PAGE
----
Wallander (Series 3)

You may have noticed the onslaught of Scandinavian stories that have hit US shores recently. While part of this is the voracious reading habits, particularly of mystery lovers looking for something new, it is primarily due to the wide success of Stieg Larsson and his Millenium trilogy (Girl with the Dragon Tattoo, etc.). Wallander has been around for years in books and Swedish TV, but is only recently being translated onto film in English.

One of the primary themes of the stories from this area of the world, at least those that make it to us, is the crushing despair and bleakness of life. In the first couple rounds of this series, that was certainly the case. Unlike equally dark shows such as Luther, Wire in the Blood, or Touching Evil, there was just no sense of hope. Fortunately, there were only a few stories per series or they’d be too much to handle or to want to hang about for, even with Branagh (most recently, My Week with Marilyn) and the up and coming Hiddleston (War Horse, Midnight in Paris, Thor, Avengers, and The Hollow Crown) in the mix. And the latter is gone from the third series due to that long list after his name.

With series 3, we pick up Wallander’s life where it ended on a smidgen of hope and then, predictably, grind it into pulp. The arc of the third series revolves around the meaning of and the need for family in Wallander’s life. And, for the first time, there is more of a feeling of an arc than has existed in the previous 2 series. It is a tenuous and thematic, rather than direct plot, but it is there and it has implications for everyone around him. Also different this season is how Swedish culture (so prevalent in shows like The Bridge) has been somewhat pushed to the background and homogenized. The Sweden of series three feels more British than Swedish. In some ways, this is better, though it waters down the interesting aspects of the stories themselves and makes them less unique in exchange for being more accessible. It also makes the motivations in this round more understandable.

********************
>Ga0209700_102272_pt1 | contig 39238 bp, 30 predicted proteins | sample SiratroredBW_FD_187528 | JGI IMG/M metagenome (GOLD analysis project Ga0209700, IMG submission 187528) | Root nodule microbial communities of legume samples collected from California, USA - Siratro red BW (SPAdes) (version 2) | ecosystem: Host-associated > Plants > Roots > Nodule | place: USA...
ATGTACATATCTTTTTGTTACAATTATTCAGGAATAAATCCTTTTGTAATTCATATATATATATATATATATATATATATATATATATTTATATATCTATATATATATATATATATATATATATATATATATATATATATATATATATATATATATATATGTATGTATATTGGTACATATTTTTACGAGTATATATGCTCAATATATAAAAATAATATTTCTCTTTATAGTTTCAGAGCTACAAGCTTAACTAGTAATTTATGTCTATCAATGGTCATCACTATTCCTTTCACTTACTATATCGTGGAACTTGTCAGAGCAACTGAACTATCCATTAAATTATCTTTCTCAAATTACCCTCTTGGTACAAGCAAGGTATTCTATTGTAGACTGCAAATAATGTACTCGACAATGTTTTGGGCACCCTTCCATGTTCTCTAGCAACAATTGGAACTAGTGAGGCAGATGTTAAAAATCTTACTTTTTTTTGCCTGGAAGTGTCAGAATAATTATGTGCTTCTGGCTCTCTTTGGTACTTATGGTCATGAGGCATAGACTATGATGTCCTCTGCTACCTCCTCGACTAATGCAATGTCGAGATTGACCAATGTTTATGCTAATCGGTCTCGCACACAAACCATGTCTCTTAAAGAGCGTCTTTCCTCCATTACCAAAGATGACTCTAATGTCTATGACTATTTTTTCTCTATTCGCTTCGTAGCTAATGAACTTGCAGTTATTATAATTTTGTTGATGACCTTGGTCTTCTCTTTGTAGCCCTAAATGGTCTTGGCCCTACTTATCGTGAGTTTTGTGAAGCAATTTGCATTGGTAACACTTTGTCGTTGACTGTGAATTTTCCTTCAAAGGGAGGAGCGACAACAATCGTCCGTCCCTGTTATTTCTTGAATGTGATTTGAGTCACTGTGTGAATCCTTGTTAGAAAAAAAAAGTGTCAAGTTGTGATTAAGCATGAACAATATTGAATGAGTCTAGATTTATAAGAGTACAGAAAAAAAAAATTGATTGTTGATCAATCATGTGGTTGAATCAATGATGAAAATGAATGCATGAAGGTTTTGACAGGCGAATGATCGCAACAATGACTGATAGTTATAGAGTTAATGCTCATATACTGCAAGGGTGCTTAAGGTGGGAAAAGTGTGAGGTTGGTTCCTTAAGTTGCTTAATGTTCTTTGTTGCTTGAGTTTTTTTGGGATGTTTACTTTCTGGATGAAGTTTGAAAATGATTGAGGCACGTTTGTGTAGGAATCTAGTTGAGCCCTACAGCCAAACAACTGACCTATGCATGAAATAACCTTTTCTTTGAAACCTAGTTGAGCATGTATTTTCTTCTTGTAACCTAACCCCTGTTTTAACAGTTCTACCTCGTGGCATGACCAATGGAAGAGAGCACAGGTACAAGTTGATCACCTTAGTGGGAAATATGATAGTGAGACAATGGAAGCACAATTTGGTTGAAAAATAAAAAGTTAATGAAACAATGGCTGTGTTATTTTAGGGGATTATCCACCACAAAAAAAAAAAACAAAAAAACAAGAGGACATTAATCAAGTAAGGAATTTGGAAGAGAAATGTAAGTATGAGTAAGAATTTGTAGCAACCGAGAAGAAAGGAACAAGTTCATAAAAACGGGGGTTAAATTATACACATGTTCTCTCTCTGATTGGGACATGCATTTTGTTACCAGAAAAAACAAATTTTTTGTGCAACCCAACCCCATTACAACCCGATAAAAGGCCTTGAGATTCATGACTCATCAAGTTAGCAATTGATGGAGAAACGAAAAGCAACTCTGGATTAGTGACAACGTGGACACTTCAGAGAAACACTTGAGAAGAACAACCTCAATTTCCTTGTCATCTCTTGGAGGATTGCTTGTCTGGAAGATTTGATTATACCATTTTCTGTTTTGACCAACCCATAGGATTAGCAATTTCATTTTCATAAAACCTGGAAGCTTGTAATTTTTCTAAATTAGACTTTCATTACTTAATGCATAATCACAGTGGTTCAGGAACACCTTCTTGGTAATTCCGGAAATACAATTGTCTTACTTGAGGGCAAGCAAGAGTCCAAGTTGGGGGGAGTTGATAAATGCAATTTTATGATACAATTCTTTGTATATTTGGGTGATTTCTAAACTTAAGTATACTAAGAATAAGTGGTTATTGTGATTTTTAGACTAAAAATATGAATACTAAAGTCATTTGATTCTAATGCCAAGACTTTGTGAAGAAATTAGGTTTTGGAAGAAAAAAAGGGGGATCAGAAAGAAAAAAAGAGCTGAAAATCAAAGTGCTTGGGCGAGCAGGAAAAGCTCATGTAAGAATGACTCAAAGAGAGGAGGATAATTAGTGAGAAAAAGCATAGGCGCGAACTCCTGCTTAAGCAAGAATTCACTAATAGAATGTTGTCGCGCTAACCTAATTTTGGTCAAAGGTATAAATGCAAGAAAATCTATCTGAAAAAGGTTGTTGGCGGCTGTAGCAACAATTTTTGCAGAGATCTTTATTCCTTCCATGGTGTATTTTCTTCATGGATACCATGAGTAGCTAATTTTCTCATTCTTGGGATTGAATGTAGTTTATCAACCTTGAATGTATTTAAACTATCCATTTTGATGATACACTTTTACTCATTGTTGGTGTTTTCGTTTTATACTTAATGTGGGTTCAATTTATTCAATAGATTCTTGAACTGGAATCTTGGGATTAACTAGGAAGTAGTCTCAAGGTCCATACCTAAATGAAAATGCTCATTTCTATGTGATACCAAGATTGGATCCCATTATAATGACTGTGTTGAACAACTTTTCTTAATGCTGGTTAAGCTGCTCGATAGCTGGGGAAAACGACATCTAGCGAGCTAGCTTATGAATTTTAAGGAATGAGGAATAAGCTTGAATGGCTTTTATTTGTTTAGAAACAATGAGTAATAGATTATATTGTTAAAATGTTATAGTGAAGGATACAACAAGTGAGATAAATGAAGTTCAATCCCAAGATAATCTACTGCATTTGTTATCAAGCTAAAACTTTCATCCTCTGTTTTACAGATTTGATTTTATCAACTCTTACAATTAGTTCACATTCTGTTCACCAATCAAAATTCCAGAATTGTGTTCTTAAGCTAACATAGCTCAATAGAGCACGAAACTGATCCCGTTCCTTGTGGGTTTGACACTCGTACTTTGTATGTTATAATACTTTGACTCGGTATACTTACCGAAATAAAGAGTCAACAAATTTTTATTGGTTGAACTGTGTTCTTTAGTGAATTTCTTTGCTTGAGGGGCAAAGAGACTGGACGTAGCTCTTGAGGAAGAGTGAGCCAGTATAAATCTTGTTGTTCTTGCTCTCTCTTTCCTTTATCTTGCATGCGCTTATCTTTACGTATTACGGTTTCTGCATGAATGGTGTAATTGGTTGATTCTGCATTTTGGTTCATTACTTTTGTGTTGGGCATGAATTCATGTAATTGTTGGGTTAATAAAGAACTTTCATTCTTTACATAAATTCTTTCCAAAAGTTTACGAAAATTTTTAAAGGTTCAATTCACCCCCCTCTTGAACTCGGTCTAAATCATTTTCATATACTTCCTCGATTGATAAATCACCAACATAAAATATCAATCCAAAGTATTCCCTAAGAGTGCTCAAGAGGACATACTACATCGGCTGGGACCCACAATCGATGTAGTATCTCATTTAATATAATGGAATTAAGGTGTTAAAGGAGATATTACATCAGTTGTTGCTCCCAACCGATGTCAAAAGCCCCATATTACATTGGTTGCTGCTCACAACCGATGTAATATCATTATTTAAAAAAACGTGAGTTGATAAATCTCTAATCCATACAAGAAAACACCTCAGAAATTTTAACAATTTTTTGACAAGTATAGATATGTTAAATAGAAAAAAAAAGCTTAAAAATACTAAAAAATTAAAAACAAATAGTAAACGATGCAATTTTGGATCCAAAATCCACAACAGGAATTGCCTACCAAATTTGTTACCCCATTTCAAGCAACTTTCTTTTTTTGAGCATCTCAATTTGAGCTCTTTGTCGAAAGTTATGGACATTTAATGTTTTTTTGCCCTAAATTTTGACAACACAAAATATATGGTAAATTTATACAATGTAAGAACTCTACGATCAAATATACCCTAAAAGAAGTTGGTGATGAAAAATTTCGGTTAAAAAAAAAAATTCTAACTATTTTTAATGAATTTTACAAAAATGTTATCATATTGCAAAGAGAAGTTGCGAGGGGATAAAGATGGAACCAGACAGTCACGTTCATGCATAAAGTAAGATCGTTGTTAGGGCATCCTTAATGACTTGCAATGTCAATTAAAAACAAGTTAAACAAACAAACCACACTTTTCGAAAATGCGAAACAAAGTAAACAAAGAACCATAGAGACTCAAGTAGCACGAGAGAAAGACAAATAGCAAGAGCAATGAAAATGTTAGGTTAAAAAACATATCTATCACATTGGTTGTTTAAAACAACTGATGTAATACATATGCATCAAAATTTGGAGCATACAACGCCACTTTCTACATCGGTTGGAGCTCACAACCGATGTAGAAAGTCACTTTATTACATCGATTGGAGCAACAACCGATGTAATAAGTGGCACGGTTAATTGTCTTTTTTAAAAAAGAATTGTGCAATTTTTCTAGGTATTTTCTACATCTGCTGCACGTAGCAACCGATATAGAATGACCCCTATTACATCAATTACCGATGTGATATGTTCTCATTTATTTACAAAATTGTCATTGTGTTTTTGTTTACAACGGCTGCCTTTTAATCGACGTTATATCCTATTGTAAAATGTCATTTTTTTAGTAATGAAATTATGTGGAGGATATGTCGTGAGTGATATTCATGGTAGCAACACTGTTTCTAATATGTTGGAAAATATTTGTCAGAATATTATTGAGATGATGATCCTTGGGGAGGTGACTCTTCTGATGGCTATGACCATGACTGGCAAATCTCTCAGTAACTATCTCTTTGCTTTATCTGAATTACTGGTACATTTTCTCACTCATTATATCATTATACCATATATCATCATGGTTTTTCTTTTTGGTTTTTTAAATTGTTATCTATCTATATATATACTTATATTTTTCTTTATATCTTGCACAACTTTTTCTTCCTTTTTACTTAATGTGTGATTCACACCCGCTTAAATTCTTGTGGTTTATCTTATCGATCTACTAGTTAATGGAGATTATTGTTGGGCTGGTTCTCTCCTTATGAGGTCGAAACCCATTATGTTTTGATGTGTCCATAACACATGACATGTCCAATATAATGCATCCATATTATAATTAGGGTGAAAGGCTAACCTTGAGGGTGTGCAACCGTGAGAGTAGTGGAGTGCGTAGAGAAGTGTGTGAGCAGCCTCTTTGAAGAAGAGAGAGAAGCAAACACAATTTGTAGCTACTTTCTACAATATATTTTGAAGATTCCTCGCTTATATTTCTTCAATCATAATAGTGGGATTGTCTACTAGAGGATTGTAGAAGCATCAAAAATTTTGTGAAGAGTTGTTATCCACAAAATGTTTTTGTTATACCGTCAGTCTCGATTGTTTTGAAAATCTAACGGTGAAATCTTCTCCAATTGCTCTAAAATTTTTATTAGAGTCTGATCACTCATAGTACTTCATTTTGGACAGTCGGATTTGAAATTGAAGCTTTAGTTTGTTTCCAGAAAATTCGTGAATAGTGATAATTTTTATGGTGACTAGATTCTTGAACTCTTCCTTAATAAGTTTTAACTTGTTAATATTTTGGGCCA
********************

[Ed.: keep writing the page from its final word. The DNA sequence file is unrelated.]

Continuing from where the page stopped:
Branagh is, as always, great in his role. The role itself, or perhaps the plotting, make Wallander seem a success despite himself, rather than because of it. I’m not sure if that is intentional or byproduct, but you don’t really feel he deserves much in the way of congratulations for how he’s conducted his investigations; even if he’s willing to put himself on the line for the decisions. He’s a mess, pure and simple. And yet Branagh manages to keep him compelling.

The series is certainly gaining its own identity as it add installments. I’d be back for the next round, if there is one, but it isn’t the strongest of the BBC mystery series by a long shot. I wonder why they would continue with these but cancel something more unique (and well received) like Zen. I’m sure having Sir Kenneth aboard has something to do with that, but it doesn’t make it a better decision.

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